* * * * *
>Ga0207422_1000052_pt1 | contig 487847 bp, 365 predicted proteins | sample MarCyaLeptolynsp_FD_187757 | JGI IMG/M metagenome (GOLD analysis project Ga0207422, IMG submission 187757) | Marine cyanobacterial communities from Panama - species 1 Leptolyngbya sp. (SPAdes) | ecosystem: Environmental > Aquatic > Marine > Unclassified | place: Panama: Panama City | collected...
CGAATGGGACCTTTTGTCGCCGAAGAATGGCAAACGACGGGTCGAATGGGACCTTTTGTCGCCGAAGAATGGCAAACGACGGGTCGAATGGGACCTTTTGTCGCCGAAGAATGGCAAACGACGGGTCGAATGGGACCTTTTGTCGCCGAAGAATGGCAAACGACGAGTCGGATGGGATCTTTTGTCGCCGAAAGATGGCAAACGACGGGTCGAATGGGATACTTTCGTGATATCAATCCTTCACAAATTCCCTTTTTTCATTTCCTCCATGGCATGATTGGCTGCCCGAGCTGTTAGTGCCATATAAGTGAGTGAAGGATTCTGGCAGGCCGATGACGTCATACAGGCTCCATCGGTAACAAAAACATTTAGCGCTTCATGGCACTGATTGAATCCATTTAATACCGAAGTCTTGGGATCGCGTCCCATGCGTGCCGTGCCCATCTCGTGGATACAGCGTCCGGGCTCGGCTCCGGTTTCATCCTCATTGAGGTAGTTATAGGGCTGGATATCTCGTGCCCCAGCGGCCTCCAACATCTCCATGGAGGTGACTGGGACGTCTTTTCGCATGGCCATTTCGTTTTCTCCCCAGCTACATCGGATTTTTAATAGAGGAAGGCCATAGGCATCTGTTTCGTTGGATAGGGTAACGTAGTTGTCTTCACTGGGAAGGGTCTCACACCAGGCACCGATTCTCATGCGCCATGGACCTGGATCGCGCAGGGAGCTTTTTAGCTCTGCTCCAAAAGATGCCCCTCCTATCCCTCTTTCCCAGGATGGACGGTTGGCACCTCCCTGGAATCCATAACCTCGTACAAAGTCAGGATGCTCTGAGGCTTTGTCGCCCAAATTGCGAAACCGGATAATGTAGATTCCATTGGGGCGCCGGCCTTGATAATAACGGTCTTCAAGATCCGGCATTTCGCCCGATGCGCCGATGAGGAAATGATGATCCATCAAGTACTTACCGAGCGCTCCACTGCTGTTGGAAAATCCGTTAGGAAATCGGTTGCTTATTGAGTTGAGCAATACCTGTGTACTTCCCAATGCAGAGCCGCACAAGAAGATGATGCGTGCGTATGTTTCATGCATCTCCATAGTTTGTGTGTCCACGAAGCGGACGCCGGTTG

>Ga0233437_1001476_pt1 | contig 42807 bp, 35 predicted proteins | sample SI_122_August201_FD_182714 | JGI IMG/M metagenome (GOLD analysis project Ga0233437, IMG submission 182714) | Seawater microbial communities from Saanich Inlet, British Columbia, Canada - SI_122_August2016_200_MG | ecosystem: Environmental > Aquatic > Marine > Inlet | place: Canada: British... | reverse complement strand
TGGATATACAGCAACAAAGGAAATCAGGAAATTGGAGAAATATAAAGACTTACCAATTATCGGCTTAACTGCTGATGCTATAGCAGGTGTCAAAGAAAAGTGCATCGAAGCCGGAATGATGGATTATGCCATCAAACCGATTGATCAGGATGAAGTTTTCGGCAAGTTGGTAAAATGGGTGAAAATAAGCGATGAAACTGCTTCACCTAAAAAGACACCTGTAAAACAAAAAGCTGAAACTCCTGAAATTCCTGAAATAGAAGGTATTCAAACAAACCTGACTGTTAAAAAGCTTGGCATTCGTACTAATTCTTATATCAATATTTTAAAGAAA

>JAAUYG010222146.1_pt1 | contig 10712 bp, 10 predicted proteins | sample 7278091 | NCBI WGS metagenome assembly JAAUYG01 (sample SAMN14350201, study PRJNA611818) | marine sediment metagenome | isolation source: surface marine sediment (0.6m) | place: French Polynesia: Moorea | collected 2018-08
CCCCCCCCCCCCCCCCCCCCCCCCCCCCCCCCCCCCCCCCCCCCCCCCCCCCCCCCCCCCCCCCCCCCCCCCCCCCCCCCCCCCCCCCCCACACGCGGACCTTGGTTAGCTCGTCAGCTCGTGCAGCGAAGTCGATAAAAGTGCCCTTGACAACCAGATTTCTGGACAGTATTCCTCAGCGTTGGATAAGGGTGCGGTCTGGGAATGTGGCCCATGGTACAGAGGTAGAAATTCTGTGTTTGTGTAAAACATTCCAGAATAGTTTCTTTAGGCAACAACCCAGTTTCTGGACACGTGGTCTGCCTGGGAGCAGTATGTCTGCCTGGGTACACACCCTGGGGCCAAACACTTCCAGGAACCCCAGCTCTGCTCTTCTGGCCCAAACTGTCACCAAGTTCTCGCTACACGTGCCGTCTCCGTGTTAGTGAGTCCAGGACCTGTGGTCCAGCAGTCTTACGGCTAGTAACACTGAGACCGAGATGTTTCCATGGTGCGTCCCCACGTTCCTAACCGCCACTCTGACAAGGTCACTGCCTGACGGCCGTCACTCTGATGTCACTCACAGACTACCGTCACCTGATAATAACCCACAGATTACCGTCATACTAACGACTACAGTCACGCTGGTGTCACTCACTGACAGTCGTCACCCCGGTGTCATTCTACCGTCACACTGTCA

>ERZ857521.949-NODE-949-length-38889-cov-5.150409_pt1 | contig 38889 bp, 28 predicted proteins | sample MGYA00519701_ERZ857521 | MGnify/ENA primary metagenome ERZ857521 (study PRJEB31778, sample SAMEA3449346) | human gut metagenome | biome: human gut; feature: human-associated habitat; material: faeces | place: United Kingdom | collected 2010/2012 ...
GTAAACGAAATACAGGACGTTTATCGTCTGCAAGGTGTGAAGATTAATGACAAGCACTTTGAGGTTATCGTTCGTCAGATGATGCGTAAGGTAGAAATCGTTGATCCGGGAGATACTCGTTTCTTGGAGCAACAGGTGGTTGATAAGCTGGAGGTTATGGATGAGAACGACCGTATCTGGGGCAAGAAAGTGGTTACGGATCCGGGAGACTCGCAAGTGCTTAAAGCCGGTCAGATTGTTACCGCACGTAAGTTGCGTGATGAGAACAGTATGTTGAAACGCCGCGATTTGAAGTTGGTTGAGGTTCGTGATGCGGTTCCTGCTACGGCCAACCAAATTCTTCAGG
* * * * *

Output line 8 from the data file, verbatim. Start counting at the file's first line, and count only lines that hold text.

GTAAACGAAATACAGGACGTTTATCGTCTGCAAGGTGTGAAGATTAATGACAAGCACTTTGAGGTTATCGTTCGTCAGATGATGCGTAAGGTAGAAATCGTTGATCCGGGAGATACTCGTTTCTTGGAGCAACAGGTGGTTGATAAGCTGGAGGTTATGGATGAGAACGACCGTATCTGGGGCAAGAAAGTGGTTACGGATCCGGGAGACTCGCAAGTGCTTAAAGCCGGTCAGATTGTTACCGCACGTAAGTTGCGTGATGAGAACAGTATGTTGAAACGCCGCGATTTGAAGTTGGTTGAGGTTCGTGATGCGGTTCCTGCTACGGCCAACCAAATTCTTCAGG